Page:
Grant says Corkins had a hard time not arguing with people because he felt so strongly about his position and knew it well. Sometimes, Grant says, he would have to corral Corkins and tell him, “When a legislator says you’re through, you’re through. You don’t debate any further with them.
“Bob, on rare occasions, would want to carry this debate probably farther than he should,” Grant adds. “But that was just coming from his background. He wants to talk about these issues, and sometimes he’d get a little carried away.”
Another former chamber lobbyist, Jim Edwards, worked with Corkins for eight years. The two didn’t always agree, says Edwards, who worked on education and economic development issues. Now a lobbyist for the Kansas Association of School Boards, Edwards says Corkins’ focus has always been on lowering taxes at any cost, even if it means losing services. He doesn’t expect Corkins’ approach to change now that he is in charge of a public education system with a $3.1 billion budget, overseeing 300 school districts.
“Bob’s not a typical hired-gun lobbyist that can, because they have to, change with the winds,” Edwards says.
Adds retired Sen. Dave Kerr, “I never thought he was all that effective, but I didn’t think of him being a particularly unreliable source at that time.”
Corkins left the chamber in 1998 to lead the Kansas Public Policy Institute, now known as the Flint Hills Center for Public Policy, in Wichita. At the time, the KPPI was a year-old nonprofit, nonpartisan, policy think tank. Its mission statement: “The Kansas Public Policy Institute, dedicated to the constitutional principles of limited government, open markets and individual freedom and responsibility, serves as an independent source of information regarding public policy issues.” Corkins left the KPPI in 2001 to take over two other think tanks, Kansas Legislative Education and Research Inc. and the Freestate Center for Liberty Studies. The latter was a nonprofit research institute started by Republican legislators Patricia Ranson, Gayle Mollenkamp and Terry Presta. The two groups shared the same office, and Corkins was the sole employee of each. His job was to review every piece of legislation to see whether it met the groups’ shared guiding principles: limited government, individual liberty, free enterprise and traditional family values.
“Every bill that we supported was analyzed in keeping with those principles,” Corkins tells the Pitch. “And that’s all we provided — research and analysis and recommendations in line with those concepts, not being partisan about it at all. And it grew.”
When Corkins appeared before Senate committees to testify on changing the state’s retirement plan for public employees or on tax issues, Kerr, a Republican from Hutchinson who was then president of the Senate, didn’t believe Corkins’ testimony was reliable. “I felt he was generally guided in his testimony by the political philosophy of his employer much more than where the facts would lead him,” Kerr tells the Pitch.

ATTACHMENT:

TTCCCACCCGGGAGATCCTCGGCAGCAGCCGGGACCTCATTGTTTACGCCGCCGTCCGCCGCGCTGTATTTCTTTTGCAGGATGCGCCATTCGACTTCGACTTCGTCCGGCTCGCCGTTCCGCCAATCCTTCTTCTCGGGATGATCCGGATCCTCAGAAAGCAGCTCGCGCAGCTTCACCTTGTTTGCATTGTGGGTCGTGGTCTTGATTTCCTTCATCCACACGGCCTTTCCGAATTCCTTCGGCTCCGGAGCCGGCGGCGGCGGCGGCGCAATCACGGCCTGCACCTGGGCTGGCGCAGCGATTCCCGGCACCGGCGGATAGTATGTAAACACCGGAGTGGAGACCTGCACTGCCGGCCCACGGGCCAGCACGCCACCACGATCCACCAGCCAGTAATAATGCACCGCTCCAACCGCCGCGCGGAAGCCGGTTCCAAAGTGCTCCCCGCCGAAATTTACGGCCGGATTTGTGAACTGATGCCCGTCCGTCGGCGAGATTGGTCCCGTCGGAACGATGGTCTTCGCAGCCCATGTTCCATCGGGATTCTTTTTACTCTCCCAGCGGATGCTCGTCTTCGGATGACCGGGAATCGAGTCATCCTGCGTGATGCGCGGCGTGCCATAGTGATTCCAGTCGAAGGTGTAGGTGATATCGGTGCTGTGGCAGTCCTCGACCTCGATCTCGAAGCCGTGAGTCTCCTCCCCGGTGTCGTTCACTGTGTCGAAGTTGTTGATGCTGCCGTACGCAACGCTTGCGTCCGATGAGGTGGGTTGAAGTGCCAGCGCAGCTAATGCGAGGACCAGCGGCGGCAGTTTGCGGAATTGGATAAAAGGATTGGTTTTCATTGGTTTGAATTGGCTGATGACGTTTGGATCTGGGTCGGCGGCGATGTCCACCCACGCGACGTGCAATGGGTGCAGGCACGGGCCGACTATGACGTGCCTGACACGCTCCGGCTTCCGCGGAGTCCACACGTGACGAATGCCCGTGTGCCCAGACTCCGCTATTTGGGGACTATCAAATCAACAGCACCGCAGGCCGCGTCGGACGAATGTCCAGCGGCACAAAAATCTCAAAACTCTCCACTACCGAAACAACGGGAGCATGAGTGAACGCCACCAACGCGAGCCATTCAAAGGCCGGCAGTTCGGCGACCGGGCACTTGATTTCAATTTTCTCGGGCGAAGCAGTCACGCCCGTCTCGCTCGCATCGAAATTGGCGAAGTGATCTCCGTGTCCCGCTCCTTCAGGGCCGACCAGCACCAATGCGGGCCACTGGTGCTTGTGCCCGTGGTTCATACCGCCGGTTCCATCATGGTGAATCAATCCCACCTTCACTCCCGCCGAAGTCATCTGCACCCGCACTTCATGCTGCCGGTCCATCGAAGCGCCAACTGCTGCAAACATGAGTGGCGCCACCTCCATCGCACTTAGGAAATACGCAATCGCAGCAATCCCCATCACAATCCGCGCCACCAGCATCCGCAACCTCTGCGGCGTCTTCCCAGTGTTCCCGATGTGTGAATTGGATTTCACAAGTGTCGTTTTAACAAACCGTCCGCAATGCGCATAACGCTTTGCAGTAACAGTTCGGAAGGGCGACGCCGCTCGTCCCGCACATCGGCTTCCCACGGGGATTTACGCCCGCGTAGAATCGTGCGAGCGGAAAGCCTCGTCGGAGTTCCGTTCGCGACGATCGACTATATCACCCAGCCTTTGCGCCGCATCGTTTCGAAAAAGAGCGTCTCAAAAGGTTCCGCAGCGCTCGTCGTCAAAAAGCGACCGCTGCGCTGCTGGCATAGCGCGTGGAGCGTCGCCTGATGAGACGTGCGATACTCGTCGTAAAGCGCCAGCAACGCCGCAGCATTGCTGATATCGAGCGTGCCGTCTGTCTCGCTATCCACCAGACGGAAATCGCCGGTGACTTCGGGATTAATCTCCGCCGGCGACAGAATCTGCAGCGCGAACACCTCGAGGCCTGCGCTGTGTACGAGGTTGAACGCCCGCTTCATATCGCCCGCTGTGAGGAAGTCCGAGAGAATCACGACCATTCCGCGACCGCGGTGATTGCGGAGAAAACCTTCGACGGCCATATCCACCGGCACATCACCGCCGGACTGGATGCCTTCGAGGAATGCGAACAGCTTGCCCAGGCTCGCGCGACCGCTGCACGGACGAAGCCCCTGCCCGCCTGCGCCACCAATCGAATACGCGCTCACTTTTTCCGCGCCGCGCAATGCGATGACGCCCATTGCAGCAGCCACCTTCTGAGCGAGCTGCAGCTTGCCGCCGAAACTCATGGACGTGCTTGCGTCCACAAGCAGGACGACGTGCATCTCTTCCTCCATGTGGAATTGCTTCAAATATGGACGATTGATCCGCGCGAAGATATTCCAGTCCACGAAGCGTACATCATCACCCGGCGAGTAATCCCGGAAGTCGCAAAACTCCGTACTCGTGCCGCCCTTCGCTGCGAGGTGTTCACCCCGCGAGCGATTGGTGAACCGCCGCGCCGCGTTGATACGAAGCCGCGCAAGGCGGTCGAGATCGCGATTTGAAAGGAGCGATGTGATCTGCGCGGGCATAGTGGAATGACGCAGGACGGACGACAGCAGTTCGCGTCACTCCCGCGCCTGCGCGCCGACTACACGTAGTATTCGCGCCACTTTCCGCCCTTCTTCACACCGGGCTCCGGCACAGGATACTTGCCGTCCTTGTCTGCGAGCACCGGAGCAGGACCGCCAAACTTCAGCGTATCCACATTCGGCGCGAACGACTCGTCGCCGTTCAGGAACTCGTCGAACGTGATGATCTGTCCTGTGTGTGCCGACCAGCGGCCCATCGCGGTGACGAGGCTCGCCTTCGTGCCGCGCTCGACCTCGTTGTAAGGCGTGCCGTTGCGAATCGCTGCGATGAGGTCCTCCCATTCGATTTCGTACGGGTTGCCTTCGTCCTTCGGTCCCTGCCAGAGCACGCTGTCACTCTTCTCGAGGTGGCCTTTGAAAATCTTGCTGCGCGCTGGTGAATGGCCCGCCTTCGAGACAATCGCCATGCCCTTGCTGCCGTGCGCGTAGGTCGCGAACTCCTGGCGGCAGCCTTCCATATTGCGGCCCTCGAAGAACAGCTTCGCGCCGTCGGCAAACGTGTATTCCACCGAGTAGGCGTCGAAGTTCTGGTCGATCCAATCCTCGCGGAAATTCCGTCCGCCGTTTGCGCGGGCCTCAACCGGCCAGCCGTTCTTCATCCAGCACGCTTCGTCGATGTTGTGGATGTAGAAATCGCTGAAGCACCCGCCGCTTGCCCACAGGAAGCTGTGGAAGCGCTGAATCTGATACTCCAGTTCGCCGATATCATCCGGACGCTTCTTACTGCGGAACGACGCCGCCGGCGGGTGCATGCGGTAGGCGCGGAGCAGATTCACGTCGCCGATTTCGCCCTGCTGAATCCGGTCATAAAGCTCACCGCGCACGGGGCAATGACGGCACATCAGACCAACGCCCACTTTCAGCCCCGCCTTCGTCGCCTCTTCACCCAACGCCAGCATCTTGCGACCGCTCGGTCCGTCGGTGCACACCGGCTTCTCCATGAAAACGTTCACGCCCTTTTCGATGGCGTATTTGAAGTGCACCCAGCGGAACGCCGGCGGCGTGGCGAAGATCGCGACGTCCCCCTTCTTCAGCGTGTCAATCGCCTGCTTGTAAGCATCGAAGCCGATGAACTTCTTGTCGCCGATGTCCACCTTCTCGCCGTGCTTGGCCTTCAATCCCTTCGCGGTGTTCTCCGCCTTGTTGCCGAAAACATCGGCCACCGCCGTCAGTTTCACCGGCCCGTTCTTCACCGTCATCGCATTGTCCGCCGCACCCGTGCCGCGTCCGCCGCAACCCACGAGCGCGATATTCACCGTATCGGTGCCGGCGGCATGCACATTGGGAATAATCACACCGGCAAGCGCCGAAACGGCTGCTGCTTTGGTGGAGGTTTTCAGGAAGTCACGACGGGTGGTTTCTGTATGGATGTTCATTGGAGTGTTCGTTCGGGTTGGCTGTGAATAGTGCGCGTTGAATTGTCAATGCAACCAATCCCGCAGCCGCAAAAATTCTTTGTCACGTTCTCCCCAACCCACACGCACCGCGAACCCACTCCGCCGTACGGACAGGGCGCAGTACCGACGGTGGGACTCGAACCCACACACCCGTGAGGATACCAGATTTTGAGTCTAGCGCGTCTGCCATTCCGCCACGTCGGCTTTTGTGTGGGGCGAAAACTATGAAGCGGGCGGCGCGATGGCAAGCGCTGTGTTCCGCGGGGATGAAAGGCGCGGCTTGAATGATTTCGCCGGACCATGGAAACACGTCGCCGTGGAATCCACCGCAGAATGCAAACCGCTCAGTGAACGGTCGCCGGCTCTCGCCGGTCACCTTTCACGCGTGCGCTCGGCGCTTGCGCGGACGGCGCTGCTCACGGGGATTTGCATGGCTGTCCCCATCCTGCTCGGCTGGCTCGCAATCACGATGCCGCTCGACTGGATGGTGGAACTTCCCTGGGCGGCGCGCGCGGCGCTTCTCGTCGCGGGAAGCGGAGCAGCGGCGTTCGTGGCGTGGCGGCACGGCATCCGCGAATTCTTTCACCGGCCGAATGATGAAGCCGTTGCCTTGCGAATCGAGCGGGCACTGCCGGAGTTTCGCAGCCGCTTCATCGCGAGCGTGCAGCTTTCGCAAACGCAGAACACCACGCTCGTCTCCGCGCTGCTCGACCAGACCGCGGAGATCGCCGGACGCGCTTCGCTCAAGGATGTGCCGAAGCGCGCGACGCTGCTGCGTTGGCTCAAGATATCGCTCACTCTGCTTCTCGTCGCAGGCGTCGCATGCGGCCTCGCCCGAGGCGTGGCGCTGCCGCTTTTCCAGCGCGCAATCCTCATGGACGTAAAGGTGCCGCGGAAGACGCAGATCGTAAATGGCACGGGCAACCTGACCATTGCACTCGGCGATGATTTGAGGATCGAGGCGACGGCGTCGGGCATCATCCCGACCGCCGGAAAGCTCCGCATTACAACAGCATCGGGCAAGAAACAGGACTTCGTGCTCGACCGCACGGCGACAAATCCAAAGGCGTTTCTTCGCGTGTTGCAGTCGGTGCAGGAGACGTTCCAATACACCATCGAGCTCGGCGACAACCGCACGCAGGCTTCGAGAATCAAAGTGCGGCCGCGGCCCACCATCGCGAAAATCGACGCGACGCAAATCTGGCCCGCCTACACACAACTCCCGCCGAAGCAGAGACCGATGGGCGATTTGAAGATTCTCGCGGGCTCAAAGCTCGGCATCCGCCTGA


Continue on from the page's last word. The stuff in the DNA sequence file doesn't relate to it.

Before Corkins took over, Kansas Legislative Education and Research Inc. was known as the Kansas Conservative Caucus. Incorporation papers filed by the organization at the Kansas Secretary of State’s office define KLEAR as “a nonpartisan study and research group for members of the Kansas Legislature, to analyze issues affecting the state of Kansas and to work toward sound legislation, which will benefit the people of the state of Kansas.” Today it’s bankrolled by 72 legislators, who pay $400 a year in membership dues, and by corporate contributions, according to the Journal-World. (Disclosure forms require businesses to list contributions only when they exceed $5,000. The only company to have made such a donation to KLEAR is Wichita-based Koch Industries, according to the Wichita Eagle. In July 2005, the Center for Public Integrity called company owners Charles and David Koch “among the biggest backers of conservative and libertarian causes” in the country.)
Membership in KLEAR was limited exclusively to legislators. Corkins claims that KLEAR enjoyed bipartisan support, but he declines to name members from the other side of the aisle.
“We had a couple of Democrat members at the onset,” Corkins says. “Each year, we brought on more under my guidance — people who appreciated an independent view of every one of these issues that come on the floor in line with the organization’s guiding principles.”
KLEAR’s board of directors, however, appears to be hardcore conservative — the list of past and current board members includes Kansas Attorney General Phill Kline (who served on the board when he was in the House in 1999) and conservative Olathe Sen. Karin Brownlee (who served on the board in 2003).
KLEAR’s most notable member is leading Senate conservative Tim Huelskamp of Fowler, who served as the organization’s president in 2003.